Factbox: Five facts about rare earth elements

(Reuters) - China said it would cut its export quotas for rare earth minerals more than 11 percent in the first half of 2011, further shrinking supplies of metals needed to make a range of high-tech products.

Here are five facts about rare earth elements:

* There are 17 so-called rare earth metals. They have names like europium and cerium, and are used in a range of products from MP3 players and computer hard drives to hybrid cars, wind turbines, light bulbs and coffee makers.

* China produces about 97 percent of the world’s rare earth elements. So its announcement on Tuesday that it was again cutting its export quota sent shockwaves through the markets and -- at least temporarily -- boosted the shares of rare earth producers in other countries, whose ranks include Molycorp Inc. of the United States, Rare Element Resources Ltd of Canada and Lynas Corp of Australia.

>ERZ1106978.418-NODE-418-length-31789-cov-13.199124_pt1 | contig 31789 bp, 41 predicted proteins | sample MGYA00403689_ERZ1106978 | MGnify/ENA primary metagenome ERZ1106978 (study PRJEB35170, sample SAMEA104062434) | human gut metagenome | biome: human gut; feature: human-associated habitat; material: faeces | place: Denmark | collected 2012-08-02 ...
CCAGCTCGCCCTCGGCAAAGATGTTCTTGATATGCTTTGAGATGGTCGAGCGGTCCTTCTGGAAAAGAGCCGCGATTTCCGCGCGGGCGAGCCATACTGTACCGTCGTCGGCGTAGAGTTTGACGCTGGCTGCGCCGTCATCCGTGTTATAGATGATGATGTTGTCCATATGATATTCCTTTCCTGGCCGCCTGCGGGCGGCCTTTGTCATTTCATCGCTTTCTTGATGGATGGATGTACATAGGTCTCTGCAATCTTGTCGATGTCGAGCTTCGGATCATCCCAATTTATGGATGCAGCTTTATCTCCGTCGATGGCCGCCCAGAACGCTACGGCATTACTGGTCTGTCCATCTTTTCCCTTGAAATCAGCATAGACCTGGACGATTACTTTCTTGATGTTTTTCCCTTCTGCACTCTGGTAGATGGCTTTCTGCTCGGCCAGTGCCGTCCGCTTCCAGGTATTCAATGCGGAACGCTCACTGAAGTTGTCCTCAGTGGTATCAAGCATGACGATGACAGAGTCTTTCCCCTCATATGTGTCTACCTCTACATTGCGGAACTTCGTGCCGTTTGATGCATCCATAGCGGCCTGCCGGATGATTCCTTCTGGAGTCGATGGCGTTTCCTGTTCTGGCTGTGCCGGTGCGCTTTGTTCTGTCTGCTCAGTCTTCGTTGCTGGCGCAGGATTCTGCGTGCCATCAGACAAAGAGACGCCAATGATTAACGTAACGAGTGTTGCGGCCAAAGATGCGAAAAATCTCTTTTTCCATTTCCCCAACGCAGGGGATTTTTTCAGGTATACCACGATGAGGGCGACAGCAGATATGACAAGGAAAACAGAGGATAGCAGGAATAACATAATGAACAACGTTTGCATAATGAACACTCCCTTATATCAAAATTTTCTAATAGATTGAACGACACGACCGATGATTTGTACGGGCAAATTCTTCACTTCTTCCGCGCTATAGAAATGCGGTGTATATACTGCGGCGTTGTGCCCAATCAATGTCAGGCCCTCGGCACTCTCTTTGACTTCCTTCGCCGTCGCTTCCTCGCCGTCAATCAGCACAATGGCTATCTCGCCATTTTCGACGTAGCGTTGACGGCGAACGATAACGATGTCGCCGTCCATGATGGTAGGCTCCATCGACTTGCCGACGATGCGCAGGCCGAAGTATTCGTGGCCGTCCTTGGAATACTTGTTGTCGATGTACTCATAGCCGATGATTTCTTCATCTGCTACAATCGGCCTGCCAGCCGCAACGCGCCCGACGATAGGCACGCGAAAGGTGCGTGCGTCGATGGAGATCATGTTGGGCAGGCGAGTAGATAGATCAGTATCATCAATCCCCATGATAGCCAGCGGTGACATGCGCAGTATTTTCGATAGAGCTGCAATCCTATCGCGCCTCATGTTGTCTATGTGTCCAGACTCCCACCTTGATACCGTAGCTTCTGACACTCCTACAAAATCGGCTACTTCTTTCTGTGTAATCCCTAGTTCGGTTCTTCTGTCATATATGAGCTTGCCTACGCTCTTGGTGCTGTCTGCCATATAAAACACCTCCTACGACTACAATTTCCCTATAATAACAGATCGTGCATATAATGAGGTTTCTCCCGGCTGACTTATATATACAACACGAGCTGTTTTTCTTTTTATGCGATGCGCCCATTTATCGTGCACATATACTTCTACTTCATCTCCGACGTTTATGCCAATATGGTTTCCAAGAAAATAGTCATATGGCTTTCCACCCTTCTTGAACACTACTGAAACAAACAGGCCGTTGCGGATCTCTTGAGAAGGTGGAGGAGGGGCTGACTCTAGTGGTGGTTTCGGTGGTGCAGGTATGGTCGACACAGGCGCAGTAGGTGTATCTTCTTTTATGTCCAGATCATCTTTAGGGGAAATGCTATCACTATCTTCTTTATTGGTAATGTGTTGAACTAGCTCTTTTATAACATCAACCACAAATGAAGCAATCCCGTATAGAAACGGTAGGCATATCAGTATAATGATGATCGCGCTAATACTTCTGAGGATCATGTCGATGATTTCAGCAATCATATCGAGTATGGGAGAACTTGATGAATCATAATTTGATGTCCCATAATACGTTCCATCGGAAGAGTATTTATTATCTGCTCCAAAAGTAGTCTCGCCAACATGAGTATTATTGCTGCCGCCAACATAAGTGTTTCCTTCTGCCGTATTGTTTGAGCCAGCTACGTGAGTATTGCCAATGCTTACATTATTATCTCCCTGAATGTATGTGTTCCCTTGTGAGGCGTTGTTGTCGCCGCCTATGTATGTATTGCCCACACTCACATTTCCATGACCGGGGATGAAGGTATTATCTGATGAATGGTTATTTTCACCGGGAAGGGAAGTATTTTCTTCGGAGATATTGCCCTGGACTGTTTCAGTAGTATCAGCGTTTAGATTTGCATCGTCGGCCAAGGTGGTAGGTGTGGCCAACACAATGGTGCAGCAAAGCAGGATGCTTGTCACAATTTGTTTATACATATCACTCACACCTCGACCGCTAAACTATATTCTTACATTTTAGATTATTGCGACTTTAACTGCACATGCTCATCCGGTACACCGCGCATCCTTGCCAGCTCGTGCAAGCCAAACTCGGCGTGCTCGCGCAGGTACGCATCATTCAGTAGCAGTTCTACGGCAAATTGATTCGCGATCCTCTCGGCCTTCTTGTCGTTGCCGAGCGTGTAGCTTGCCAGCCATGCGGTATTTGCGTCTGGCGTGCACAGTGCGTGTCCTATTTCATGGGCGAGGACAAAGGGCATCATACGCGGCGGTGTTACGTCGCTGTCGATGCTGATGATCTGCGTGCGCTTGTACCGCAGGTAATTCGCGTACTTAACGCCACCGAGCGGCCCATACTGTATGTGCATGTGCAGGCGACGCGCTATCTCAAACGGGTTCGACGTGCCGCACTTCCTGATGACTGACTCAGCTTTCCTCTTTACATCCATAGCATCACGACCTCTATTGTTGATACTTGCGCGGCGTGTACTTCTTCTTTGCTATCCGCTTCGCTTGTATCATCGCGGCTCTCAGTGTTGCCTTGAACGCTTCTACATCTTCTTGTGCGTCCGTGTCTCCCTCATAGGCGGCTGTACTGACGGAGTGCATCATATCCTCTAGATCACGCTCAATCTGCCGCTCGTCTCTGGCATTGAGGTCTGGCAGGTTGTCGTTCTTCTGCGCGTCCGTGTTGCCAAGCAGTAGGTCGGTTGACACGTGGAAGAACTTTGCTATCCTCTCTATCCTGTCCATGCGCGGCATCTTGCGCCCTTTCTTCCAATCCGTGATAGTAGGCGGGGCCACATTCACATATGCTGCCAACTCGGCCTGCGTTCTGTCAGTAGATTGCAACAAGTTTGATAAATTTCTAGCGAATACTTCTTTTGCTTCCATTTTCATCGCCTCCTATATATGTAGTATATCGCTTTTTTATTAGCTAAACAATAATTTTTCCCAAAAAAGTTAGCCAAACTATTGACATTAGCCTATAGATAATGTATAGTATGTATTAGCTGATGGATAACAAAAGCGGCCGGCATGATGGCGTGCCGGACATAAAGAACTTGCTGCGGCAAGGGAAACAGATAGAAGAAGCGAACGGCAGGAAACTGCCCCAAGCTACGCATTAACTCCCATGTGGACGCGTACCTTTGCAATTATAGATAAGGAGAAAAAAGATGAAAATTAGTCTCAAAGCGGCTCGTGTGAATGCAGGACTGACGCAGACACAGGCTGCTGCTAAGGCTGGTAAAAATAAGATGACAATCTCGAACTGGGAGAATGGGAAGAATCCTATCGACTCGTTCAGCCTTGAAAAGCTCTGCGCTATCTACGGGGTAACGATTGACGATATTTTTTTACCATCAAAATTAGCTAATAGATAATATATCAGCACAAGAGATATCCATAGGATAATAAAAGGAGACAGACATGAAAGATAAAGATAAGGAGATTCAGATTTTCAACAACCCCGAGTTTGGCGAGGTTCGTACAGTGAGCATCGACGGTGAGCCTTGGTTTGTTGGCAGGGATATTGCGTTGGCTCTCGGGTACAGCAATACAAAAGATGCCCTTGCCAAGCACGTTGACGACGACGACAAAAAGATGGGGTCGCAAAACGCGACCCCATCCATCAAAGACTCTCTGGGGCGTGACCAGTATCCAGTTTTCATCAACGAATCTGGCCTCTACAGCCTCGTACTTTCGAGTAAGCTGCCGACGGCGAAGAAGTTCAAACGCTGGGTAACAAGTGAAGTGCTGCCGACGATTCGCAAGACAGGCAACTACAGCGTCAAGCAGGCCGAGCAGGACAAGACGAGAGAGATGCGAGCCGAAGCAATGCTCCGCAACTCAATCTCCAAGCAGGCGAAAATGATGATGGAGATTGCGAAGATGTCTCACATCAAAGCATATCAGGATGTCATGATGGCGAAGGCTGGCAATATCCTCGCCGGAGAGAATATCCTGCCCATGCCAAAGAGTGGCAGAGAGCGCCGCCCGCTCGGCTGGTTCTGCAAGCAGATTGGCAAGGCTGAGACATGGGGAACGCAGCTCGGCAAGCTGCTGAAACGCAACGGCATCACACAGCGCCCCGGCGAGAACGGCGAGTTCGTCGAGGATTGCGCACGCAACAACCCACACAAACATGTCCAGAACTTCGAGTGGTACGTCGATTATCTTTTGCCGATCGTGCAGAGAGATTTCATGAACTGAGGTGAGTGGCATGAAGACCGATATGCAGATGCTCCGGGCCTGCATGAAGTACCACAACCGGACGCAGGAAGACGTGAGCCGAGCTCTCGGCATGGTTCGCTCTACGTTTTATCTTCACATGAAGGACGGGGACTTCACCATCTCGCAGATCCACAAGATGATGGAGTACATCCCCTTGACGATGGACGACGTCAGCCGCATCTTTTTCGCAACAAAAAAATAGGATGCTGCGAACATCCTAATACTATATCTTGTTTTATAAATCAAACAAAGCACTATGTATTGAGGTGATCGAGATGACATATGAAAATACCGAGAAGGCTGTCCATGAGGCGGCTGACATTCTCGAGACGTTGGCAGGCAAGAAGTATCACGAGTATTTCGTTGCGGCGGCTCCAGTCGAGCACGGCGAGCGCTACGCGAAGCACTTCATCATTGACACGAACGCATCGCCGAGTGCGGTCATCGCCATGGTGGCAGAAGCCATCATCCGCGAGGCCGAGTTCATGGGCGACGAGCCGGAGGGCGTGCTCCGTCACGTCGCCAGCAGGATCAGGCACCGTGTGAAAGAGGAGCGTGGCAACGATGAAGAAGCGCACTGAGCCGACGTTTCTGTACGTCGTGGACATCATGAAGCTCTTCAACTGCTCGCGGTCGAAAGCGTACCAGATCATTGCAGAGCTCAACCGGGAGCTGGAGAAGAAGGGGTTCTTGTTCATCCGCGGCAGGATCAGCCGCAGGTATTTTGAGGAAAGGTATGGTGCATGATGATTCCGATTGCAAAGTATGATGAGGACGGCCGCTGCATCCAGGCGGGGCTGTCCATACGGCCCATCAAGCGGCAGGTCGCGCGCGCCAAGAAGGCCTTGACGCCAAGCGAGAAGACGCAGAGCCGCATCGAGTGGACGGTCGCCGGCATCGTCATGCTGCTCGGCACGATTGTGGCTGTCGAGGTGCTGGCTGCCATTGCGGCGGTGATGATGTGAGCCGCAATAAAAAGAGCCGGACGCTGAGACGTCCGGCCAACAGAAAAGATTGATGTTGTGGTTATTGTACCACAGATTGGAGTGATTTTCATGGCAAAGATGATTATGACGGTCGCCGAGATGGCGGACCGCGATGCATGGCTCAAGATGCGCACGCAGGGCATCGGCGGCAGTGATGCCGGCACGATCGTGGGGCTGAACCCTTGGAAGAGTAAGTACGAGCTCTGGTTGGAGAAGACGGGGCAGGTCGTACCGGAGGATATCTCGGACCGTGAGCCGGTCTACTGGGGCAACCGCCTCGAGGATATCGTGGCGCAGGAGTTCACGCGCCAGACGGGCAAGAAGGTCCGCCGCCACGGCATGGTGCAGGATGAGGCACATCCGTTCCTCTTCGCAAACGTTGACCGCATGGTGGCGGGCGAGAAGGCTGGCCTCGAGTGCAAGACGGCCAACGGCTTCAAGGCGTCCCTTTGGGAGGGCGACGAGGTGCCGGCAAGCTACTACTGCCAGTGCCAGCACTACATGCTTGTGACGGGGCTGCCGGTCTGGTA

* Rare earth metals are not as rare as the name suggests. The United States once dominated global production and has a large deposit in Mountain Pass, California, at a mine owned by Molycorp. But in the 1990s, China, which also has large deposits, began flooding the market and sending prices tumbling. Between 1990 and 2006, the average price of rare earth metals fell about 75 percent.

* Production at Molycorp’s mine, which was once owned by a unit of the oil company Chevron Corp, stopped in 2002, in part because of the price collapse. The shutdown has increased the rarity of these metals, and China’s export quotas have further tightened supplies, but the U.S. Geological Survey says global supplies are plentiful.

* In addition to Molycorp’s Mountain Pass mine in California, other mines under development outside China include: Great Western Minerals facility in Steenkampskraal, South Africa; Avalon Rare Metals’ operation in Nechalacho, Canada; Lynas Corp’s facility in Mount Weld, Australia; and Arafura Resources mine in Nolans, Australia .

Sources: Company websites, U.S. Geological Survey

Reporting by James B. Kelleher in Chicago. Editing by Robert MacMillan